Renowned German professor was headed to U-Va. to teach about the rise of far-right extremism. The State Department held up his visa.
When German academic Hajo Funke received word he was selected to be a visiting professor at the University of Virginia, he hastily began preparing. He arranged documentation to apply for a visa and delivered it to the U.S. Consulate in Berlin on Nov. 18, his 75th birthday. After an interview at the consulate in December, Funke rented an apartment in Charlottesville and arranged health insurance. When the consulate returned his passport, it was accompanied not by a visa but by a letter that said a decision about his visa had been delayed for three to six months. The two classes he was set to teach -- one on far-right populism and another on political memory in Germany -- were in jeopardy. On Thursday morning, after spending weeks teaching the course over video conferencing from his home and after an appeal from U-Va. officials, Funke got an email from the consulate saying his visa had been granted. Jeffrey Grossman, the chair of Germanic languages and literatures at U-Va. who is co-teaching the classes with Funke, said students are deeply interested in both classes' topics -- far-right populism and political memory -- in part because of Charlottesville's unfortunate connection with both topics.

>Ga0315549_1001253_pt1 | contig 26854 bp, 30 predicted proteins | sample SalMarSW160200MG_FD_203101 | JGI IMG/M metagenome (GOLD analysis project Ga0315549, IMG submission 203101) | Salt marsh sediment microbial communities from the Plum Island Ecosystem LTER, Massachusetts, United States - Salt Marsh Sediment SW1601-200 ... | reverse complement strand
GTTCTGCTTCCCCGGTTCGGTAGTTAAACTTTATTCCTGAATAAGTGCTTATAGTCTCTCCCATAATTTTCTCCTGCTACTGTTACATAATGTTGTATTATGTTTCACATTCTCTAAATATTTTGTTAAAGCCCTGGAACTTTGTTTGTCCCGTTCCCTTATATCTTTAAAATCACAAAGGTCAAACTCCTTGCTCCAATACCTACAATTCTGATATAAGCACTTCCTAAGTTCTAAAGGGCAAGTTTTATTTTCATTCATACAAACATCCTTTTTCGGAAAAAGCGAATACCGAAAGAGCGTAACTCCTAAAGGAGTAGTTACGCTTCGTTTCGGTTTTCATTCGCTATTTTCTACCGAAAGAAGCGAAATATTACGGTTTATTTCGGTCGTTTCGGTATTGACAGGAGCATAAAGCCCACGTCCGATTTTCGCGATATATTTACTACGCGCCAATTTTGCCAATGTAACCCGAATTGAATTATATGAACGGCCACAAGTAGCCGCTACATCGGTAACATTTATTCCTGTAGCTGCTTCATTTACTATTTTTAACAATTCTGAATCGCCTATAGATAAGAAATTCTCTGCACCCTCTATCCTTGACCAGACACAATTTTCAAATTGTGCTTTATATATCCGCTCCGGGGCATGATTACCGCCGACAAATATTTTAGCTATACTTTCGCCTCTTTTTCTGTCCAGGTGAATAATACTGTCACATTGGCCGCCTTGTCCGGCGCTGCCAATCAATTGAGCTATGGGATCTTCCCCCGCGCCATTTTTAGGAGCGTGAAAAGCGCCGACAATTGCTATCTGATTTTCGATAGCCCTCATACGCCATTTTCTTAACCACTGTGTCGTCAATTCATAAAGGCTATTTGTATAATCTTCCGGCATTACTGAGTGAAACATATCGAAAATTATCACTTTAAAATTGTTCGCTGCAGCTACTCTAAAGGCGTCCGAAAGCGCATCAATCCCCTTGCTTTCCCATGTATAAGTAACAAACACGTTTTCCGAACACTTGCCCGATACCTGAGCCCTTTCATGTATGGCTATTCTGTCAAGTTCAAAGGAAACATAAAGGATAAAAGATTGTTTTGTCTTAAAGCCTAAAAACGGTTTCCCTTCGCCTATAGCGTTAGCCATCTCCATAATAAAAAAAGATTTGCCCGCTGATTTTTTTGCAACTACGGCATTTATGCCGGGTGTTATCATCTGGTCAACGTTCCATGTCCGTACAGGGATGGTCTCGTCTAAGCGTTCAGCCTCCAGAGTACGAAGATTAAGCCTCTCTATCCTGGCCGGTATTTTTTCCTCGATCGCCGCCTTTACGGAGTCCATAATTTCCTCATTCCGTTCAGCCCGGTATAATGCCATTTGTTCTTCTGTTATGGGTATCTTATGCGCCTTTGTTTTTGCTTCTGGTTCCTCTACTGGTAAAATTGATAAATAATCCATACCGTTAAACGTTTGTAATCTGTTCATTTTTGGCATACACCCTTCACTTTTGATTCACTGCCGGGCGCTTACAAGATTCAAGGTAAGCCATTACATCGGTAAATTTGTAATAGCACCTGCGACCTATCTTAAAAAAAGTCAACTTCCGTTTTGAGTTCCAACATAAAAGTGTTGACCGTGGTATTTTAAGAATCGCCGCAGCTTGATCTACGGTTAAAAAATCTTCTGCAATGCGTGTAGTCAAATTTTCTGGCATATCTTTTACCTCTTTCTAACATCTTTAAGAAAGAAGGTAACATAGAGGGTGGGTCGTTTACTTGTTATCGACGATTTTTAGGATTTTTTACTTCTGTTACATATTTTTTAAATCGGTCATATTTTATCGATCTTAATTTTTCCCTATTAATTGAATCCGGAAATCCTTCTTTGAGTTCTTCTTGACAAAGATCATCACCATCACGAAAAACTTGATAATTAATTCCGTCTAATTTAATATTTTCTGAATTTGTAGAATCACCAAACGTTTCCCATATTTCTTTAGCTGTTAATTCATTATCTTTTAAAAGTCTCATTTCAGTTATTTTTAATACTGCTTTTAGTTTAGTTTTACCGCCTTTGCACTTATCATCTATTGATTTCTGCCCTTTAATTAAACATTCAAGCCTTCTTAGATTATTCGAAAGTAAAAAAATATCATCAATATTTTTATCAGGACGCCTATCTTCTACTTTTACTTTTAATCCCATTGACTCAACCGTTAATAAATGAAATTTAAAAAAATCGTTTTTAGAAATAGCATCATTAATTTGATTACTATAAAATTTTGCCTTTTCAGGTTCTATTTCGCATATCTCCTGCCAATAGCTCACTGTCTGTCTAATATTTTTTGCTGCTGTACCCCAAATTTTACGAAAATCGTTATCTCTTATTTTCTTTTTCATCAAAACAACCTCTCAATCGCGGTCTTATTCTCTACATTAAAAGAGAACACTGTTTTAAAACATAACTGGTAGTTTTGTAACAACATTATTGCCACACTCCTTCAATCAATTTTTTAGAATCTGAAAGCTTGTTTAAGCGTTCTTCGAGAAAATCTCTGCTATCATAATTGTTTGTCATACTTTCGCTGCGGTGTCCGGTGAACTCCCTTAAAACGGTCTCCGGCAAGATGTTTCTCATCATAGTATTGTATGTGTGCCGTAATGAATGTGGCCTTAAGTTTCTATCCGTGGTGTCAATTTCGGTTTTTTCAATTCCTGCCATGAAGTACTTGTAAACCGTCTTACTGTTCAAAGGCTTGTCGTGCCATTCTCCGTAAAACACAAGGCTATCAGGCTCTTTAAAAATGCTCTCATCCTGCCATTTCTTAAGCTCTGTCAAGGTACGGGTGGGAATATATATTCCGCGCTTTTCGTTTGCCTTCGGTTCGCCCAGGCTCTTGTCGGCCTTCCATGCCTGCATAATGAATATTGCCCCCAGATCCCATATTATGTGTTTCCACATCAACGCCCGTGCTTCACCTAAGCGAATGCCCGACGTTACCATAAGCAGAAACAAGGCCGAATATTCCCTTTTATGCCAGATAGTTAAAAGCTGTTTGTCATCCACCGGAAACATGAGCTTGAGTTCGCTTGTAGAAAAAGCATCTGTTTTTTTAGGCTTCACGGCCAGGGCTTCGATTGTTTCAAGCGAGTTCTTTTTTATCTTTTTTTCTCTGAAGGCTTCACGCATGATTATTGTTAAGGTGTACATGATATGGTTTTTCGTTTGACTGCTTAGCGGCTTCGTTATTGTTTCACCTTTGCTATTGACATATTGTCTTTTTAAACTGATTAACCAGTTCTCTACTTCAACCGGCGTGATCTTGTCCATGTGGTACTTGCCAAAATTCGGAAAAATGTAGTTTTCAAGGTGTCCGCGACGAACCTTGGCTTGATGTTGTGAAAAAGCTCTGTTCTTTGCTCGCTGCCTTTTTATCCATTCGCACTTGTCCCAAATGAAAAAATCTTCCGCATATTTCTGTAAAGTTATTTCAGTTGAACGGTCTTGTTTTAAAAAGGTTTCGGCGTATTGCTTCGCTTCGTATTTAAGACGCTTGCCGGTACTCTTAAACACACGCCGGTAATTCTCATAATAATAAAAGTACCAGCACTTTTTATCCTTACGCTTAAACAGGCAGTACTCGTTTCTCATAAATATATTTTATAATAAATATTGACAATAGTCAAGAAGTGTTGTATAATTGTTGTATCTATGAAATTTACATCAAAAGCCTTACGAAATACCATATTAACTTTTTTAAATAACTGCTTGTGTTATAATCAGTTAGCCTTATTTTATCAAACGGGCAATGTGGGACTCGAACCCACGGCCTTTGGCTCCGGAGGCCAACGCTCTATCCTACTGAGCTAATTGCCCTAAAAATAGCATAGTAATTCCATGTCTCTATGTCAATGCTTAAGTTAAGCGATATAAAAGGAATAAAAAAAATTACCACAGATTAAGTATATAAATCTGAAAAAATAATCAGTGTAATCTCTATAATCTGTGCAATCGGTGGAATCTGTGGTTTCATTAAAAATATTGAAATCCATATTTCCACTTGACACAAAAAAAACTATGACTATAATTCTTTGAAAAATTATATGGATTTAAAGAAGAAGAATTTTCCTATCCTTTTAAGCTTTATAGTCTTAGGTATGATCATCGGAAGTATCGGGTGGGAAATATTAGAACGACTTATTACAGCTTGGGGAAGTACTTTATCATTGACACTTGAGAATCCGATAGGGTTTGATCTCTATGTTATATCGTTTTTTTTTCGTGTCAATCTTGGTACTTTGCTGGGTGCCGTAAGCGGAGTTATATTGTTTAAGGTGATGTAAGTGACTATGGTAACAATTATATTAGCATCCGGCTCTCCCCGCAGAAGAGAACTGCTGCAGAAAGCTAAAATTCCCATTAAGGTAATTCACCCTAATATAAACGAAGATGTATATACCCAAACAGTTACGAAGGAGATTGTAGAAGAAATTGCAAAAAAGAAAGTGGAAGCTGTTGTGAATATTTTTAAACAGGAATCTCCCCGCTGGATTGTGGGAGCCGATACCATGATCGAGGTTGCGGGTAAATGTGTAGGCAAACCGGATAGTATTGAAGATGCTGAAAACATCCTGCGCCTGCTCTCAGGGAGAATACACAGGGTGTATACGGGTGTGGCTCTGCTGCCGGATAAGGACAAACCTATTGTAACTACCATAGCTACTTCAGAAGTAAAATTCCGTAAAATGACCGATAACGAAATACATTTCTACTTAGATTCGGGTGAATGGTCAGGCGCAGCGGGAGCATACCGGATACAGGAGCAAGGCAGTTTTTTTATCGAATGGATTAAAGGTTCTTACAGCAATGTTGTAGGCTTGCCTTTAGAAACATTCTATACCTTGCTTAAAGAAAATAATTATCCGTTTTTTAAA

UCLA drops plan to use facial recognition security surveillance, but other colleges may be using technology
The University of California, Los Angeles, was the first university to openly propose using facial recognition software for security surveillance. Now it's the first to openly drop that plan. But whether other colleges are using the technology behind closed doors remains to be seen. UCLA first floated the plan last year as part of a larger policy about campus security. Students voiced concerns during a 30-day comment period in June and at a town hall on the issue in late January. Fight for the Future, a national digital rights advocacy organization, launched its own public campaign against the UCLA administration's consideration early this year, in partnership with Students for Sensible Drug Policy. "This victory at UCLA will send a pretty strong message to any other administration who is considering doing this," said Evan Greer, deputy director of the organization. "It's not going to be worth the backlash."